Looking at it, you can see that the negativity level is lower in the new journey compared to the previous one.
Then Tiziana created another version of her map, fixing almost all Rosie’s problems, and this document became the foundation for the new website.
Thanks to the overhaul, the enrollment flow has completely changed, and the website’s user experience has improved. Today, enrolling in a class takes fewer steps.
The key idea behind a journey map is to put some visuals in front of the data.
“Most people don't understand data, don't enjoy data. Don't figure out how it works. Especially abstract data. Humans love stories. We love storytelling.”
That’s why Tiziana used journey mapping to show the client what their customers go through and how they feel about it. After that, Tiziana did a great job redesigning the language school's website, cutting the enrollment steps almost in half, and improving the site’s usability. The result is a pleasant, easy-to-use interface that is friendly for current and potential students.
The Q&A session followed Tiziana's talk. Below are some questions and answers to them. Watch the event recording at the end of the article to learn them all.
Can you explain the difference between journey and story mapping?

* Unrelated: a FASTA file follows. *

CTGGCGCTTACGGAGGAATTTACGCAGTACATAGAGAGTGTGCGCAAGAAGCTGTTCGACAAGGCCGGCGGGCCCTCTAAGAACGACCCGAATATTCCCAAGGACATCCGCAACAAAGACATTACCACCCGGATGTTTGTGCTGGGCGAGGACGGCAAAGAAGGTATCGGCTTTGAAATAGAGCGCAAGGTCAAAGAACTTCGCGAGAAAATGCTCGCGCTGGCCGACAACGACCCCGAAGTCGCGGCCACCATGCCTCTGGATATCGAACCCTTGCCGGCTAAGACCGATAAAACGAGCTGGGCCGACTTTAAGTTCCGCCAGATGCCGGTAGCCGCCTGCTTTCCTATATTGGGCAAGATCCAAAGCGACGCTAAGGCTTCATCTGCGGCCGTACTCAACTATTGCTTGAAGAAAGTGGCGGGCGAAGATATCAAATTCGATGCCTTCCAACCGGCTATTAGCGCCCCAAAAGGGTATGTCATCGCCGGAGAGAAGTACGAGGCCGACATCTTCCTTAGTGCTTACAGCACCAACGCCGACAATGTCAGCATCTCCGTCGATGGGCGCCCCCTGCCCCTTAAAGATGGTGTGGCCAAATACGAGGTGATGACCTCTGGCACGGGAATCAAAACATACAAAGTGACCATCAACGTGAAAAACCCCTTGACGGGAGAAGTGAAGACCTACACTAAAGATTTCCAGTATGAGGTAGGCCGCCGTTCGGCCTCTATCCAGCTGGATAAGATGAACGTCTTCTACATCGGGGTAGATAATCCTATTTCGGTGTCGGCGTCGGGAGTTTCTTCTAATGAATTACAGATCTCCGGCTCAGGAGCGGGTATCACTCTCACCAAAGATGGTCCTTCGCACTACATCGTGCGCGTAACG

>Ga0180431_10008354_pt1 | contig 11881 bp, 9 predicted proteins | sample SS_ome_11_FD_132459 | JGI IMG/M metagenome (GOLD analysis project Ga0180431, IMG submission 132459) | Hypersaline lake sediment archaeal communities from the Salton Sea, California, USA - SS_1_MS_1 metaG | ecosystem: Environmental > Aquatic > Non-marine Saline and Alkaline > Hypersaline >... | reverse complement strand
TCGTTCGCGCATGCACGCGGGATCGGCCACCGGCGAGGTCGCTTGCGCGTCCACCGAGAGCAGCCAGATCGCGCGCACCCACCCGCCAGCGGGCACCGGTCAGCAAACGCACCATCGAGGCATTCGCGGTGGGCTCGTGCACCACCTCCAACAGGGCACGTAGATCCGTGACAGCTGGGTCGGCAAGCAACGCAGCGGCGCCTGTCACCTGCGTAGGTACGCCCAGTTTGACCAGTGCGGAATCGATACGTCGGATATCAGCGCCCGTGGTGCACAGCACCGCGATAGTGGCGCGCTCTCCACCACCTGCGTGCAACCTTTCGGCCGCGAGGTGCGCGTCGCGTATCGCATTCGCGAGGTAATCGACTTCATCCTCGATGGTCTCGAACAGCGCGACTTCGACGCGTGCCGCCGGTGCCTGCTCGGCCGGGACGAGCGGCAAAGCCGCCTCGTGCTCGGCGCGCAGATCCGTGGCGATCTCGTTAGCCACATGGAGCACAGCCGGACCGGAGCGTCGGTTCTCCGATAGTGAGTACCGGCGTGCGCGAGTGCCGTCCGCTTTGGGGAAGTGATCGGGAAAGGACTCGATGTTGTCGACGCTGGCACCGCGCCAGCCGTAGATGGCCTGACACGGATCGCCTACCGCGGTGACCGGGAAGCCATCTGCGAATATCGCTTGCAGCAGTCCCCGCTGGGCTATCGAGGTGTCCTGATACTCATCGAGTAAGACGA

A story map usually is based more on storytelling. So I see it as a precursor to a journey map with sticky notes and things that help to follow the story arc. With the beginning, an incident that inspires an action, a problem, and its resolution. It helps to position different experiences identified during the testing and cluster those together. Then I organize distinct steps into a journey map.
How to identify persona's emotions without projecting? Or is it more of a guessing game?
I believe that the best user experience professionals have empathy and they're kinda able to connect with people, but they also ask users during usability testing to rate how easy it was. Ideally, a good participant will speak out loud and tell you everything that goes in their head. But if they don't, you may have to pretend you're a therapist. What are you thinking about right now? How does that make you feel? And thus get the information.